Packing their boats to the gills, Una- Una’s people floated away to the safest ports of Sulawesi’s mainland, leaving all their worlds behind to become food for lava.
What if by chasing away all the humans, Colo was instead making a small sacrifice in order to protect Una-Una’s rich environment and marine life?
After a long pause, Papa Opi continues: “Some people say that only one man refused to come along. Without fearing Colo’s wrath, he locked himself up in his own house”.
When the violent eruption literally nuked the island from its core, transforming Colo’s once imposing cone into a flame thrower of lava and flying rocks, the lone wolf rolled himself into a thick bamboo floor mat. He shoved himself into the safest corner of his house, and waited for the danger to pass.
“And you know what?” Papa Opi picks up his tool and lands it back on the wood. “That crazy fellow didn’t die in Una-Una. He eventually joined us on the mainland, because there was nothing left on the island. All the villages were gone; it was hard to find food and survive. Isn’t it ironic? He survived Colo to die a couple months later in a construction site in Ampana.”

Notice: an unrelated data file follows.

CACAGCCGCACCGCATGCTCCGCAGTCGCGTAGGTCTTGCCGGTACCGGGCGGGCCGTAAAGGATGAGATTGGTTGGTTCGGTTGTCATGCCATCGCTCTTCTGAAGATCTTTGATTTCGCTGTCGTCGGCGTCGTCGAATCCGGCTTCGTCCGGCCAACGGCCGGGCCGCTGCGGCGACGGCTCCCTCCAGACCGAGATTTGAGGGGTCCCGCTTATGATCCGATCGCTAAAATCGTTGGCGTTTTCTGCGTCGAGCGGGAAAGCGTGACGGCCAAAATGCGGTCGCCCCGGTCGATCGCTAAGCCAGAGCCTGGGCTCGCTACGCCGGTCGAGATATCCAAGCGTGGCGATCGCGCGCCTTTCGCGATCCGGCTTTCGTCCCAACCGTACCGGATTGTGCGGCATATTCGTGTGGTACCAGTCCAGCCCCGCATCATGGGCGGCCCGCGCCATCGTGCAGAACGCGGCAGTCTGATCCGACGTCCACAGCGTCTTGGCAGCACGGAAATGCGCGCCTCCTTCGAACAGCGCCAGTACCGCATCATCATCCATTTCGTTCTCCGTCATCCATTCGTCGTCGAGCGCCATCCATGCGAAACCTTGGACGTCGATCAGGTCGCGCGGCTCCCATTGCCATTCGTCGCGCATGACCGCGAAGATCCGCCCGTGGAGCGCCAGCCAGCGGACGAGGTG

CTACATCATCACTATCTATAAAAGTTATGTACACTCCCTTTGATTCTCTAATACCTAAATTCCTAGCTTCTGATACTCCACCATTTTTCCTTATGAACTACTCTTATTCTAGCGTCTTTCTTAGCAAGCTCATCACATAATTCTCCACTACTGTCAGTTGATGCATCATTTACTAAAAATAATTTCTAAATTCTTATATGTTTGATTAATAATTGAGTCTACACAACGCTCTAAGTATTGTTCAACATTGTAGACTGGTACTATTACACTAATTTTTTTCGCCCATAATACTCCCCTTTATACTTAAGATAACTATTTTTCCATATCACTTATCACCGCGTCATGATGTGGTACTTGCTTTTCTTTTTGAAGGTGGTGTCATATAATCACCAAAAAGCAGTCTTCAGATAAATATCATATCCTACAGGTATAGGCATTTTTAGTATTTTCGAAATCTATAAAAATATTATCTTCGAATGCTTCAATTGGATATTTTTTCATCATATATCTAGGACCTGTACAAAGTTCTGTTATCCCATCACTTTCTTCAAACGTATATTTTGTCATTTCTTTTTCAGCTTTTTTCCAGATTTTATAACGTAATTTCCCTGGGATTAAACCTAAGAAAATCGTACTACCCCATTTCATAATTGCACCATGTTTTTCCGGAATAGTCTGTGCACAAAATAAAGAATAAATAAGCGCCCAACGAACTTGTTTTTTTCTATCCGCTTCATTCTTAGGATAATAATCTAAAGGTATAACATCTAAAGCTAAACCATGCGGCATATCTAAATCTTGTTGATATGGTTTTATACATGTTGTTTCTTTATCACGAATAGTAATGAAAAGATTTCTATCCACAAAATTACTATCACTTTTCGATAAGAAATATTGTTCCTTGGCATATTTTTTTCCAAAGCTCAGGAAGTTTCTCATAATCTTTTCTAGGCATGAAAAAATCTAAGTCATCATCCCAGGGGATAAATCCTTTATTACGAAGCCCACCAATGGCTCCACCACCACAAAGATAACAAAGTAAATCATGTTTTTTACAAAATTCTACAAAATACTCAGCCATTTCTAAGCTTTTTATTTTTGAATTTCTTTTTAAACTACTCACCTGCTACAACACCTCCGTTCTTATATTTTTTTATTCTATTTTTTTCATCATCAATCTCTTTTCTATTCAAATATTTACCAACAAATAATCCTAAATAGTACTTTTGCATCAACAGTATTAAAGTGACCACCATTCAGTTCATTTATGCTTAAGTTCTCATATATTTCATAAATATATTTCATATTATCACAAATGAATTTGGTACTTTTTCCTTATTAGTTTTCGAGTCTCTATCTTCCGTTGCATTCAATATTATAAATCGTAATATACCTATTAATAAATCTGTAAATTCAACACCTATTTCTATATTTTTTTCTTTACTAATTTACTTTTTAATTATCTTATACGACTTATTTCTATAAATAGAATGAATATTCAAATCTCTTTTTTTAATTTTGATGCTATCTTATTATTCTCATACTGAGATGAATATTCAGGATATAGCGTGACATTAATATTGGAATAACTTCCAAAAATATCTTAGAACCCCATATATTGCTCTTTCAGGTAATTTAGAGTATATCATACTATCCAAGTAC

But had Colo been such an evil aggressor, after all? Sure, it chased Una-Una’s inhabitants away to empty its burning guts. But it gave a warning. And what if by chasing away all the humans, Colo was instead making a small sacrifice in order to protect Una-Una’s rich environment and marine life?
“Look at it from this perspective: It took many years before the original inhabitants dared to come back and set roots again on the island,” explains Emiel Wevers. A tall, shaggy-haired, young Dutchman, Wevers is the owner of a local dive resort, and the reason why Papa Opi is making a decent living by working here as a carpenter. “Their fear of the volcano, in the end, turned out in favor of the island’s corals and fish,”
Formerly a financial advisor for a Dutch bank, Wevers first came to Una-Una to help his aunt who wanted to open a small resort on a forgotten Indonesian island and had asked her nephew to supervise her on the deal’s finances. But for Wevers, it was love at first sight: He put all his savings down, quickly went back to Europe to settle his former commitments, and by the time he returned to the island in July 2017, his dive center was open.